A substance from a fungus that infects caterpillars could offer new treatment hope for sufferers of osteoarthritis according to new research.
Cordycepin is an active compound isolated from the caterpillar fungus Cordyceps militaris and has proved to be effective in treating osteoarthritis by blocking inflammation in a new way, through reducing a process called polyadenylation. The research was undertaken by scientists from the University of Nottingham and supported by funding from Versus Arthritis. The findings have been published today in Scientific Reports.
Dr Cornelia De Moor from the University of Nottingham’s School of Pharmacy led the study and said: “The natural compound cordycepin is derived from a caterpillar fungus which is famous in the Far East for its medicinal properties. In this paper we show that orally administrated cordycepin reduces pain and halts disease progression in animal models of osteoarthritis. Intriguingly, it does this by a different mechanism than any other known anti-inflammatory painkiller, through affecting the last step of making a messenger RNA, polyadenylation. This means that medicines derived from cordycepin may help patients for whom other treatments have failed. We hope that cordycepin will prove to be the founder of a new class of pain killer, the polyadenylation inhibitors. There is a long way to go before a cordycepin derived medicine reaches patients, but our work is very promising we are very excited about the prospects.”
Reducing pain and damage
Osteoarthritis (OA) is a common chronic age-related joint disease, with approximately a third of people over the age of 45 seeking treatment for the disease. In osteoarthritis, the cartilage becomes flaky and rough and small pieces break off to form loose bodies in the fluid that lubricates the joint called synovial fluid. This causes irritation and inflammation of the synovial membrane. The loss of cartilage leaves bones unprotected and vulnerable to damage.
In this new study it was found that there is an increased expression of polyadenylation factor CPSF4 associated with synovial inflammation in osteoarthritis. CPSF4 and another polyadenylation factor are required for the activation the key inflammatory cells, the macrophages. Administering cordycepin represses the activity of the polyadenylation factors and suppresses inflammation in macrophages. Cordycepin treatment reduced pain behaviour and structural damage in rats and mice with osteoarthritis, supporting a role of polyadenylation in osteoarthritis progression, inflammatory gene expression and pain.
Possible new treatment options
Treatment options for this painful and debilitating disease are largely limited to lifestyle changes and reducing pain with non-steroidal anti- inflammatory drugs [NSAIDS] or opioids which have limited efficacy and come with problematic side effects. As a result, joint replacement surgery is a common outcome.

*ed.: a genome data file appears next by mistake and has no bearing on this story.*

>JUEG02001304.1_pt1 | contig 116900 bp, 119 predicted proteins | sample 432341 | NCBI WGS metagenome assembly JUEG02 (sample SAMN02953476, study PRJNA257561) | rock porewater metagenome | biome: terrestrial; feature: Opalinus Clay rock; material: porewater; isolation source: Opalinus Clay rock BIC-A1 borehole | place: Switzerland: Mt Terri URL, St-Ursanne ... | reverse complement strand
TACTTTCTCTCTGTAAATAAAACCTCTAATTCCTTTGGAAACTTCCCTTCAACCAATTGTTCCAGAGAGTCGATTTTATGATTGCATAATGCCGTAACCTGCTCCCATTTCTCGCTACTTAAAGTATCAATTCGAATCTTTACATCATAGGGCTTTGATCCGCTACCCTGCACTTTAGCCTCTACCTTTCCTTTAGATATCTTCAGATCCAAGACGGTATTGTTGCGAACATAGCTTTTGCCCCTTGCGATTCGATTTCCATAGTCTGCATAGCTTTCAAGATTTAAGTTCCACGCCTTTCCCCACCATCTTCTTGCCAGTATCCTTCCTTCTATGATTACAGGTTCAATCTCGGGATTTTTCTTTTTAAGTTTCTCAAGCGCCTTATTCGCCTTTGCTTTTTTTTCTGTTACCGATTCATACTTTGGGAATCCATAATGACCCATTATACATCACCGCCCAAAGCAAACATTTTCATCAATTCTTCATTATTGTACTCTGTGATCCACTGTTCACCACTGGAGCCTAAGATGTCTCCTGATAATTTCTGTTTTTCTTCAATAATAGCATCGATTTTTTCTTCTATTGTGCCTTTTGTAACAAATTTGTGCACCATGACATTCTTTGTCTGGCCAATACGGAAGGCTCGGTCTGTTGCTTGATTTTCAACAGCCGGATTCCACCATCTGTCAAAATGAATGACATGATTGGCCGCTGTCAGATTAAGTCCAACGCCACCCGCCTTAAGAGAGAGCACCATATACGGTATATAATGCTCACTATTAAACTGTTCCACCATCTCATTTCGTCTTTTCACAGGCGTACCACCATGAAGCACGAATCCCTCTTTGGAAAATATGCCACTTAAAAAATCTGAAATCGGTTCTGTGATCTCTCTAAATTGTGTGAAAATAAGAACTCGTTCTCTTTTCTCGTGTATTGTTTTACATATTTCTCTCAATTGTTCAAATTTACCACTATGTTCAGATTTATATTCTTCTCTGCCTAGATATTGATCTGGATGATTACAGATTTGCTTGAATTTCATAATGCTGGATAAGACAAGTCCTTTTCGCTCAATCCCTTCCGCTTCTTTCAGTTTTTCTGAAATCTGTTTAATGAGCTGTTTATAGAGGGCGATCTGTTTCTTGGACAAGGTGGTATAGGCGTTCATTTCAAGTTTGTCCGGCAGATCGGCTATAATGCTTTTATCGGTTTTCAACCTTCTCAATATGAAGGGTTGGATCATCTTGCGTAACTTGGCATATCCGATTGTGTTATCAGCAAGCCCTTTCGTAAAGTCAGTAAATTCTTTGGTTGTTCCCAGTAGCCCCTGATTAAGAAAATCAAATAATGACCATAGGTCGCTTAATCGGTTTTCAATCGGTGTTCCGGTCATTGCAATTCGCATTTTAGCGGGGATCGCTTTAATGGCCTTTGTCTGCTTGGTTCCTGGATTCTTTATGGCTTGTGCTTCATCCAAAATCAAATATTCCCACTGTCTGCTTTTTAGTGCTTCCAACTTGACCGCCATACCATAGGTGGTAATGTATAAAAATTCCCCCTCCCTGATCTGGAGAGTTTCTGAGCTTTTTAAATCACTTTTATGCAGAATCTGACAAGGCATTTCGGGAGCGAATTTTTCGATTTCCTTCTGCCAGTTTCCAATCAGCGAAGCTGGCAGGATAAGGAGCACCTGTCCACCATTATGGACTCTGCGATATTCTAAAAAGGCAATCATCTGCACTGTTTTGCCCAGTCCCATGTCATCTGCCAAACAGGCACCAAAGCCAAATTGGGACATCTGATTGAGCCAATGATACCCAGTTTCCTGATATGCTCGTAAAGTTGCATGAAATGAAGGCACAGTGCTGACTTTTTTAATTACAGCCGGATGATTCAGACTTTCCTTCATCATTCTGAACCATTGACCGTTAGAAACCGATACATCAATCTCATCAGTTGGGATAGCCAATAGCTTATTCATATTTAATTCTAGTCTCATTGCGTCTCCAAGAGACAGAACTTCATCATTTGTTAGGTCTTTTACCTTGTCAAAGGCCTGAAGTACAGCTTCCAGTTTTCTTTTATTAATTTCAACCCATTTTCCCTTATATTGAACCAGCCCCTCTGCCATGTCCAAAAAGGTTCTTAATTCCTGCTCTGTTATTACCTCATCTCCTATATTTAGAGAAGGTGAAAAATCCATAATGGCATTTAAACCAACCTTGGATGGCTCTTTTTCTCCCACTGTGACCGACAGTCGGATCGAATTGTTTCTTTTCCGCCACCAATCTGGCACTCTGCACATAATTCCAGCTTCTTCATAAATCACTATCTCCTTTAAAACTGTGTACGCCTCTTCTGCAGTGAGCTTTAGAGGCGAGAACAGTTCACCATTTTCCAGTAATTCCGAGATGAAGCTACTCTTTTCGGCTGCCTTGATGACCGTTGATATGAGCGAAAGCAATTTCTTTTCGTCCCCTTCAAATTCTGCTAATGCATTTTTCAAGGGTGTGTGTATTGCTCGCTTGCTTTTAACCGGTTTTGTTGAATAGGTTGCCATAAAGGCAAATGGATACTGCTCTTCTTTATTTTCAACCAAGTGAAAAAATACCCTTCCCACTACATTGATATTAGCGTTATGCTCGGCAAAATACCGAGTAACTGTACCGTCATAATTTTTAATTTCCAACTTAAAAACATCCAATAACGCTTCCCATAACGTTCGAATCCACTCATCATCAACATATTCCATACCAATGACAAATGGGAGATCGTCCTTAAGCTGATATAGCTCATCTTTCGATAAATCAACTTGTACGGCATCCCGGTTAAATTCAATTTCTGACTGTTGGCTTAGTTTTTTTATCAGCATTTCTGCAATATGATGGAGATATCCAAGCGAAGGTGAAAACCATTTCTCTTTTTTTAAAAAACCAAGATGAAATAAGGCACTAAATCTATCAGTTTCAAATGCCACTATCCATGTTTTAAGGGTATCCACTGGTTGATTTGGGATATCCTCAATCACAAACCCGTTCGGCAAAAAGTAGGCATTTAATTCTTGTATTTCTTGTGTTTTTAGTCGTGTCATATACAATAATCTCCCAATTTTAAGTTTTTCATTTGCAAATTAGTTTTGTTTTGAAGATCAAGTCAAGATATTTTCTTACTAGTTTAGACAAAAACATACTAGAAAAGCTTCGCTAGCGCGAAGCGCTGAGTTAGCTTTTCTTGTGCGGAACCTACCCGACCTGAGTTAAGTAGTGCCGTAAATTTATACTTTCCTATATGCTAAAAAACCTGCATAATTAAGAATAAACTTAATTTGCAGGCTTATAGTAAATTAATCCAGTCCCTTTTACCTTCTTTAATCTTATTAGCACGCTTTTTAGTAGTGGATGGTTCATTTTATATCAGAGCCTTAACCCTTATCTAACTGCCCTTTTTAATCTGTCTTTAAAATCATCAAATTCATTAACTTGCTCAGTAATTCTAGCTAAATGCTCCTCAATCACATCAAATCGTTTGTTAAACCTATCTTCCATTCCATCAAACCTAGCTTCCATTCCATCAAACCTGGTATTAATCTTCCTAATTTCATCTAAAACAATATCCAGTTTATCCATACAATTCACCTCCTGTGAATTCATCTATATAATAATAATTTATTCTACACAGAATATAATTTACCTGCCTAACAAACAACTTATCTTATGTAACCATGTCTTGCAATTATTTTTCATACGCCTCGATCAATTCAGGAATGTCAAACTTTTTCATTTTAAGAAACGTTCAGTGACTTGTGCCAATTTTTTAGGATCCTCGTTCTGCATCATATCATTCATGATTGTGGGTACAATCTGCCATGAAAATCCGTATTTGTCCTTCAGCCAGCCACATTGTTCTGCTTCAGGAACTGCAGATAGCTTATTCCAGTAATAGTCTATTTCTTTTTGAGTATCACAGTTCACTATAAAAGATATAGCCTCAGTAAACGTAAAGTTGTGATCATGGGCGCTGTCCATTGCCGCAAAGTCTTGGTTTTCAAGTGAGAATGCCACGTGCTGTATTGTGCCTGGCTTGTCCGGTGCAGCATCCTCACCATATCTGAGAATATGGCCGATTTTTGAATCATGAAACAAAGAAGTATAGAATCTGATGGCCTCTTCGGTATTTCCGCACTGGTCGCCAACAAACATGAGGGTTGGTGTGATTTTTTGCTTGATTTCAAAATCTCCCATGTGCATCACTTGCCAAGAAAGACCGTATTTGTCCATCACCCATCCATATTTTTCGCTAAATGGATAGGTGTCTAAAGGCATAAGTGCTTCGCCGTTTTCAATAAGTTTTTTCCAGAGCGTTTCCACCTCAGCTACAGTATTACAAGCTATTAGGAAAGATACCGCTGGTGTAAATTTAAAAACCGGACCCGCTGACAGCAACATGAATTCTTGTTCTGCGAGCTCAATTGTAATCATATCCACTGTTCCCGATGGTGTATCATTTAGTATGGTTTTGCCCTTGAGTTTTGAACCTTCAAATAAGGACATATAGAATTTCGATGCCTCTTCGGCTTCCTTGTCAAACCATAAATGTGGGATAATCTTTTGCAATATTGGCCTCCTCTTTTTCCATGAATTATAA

The results from this new research provides the possibility of a more effective treatment for osteoarthritis suffers that is less toxic, so will have reduced side effects for patients.
Dr Stephen Simpson from Versus Arthritis said: “Persistent pain is life changing for people with arthritis. This is not good enough and so we are delighted to support this research that has led to these fascinating findings. Previous work by this group has shown this compound has anti-inflammatory effects and in the latest studies support understanding of how this works on cells responsible for inflammation. Although in its early stages, the study has great potential for helping people suffering pain of musculoskeletal conditions and demonstrates the high value and impact of novel discovery-led research on understanding and treating diseases.”
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Notes to editors:
The University of Nottingham is a research-intensive university with a proud heritage, consistently ranked among the world's top 100. Studying at the University of Nottingham is a life-changing experience and we pride ourselves on unlocking the potential of our 44,000 students - Nottingham was named both Sports and International University of the Year in the 2019 Times and Sunday Times Good University Guide, was awarded gold in the TEF 2017 and features in the top 20 of all three major UK rankings. We have a pioneering spirit, expressed in the vision of our founder Sir Jesse Boot, which has seen us lead the way in establishing campuses in China and Malaysia - part of a globally connected network of education, research and industrial engagement. We are ranked eighth for research power in the UK according to REF 2014. We have six beacons of research excellence helping to transform lives and change the world; we are also a major employer, proud of our Athena SWAN silver award, and a key industry partner- locally and globally.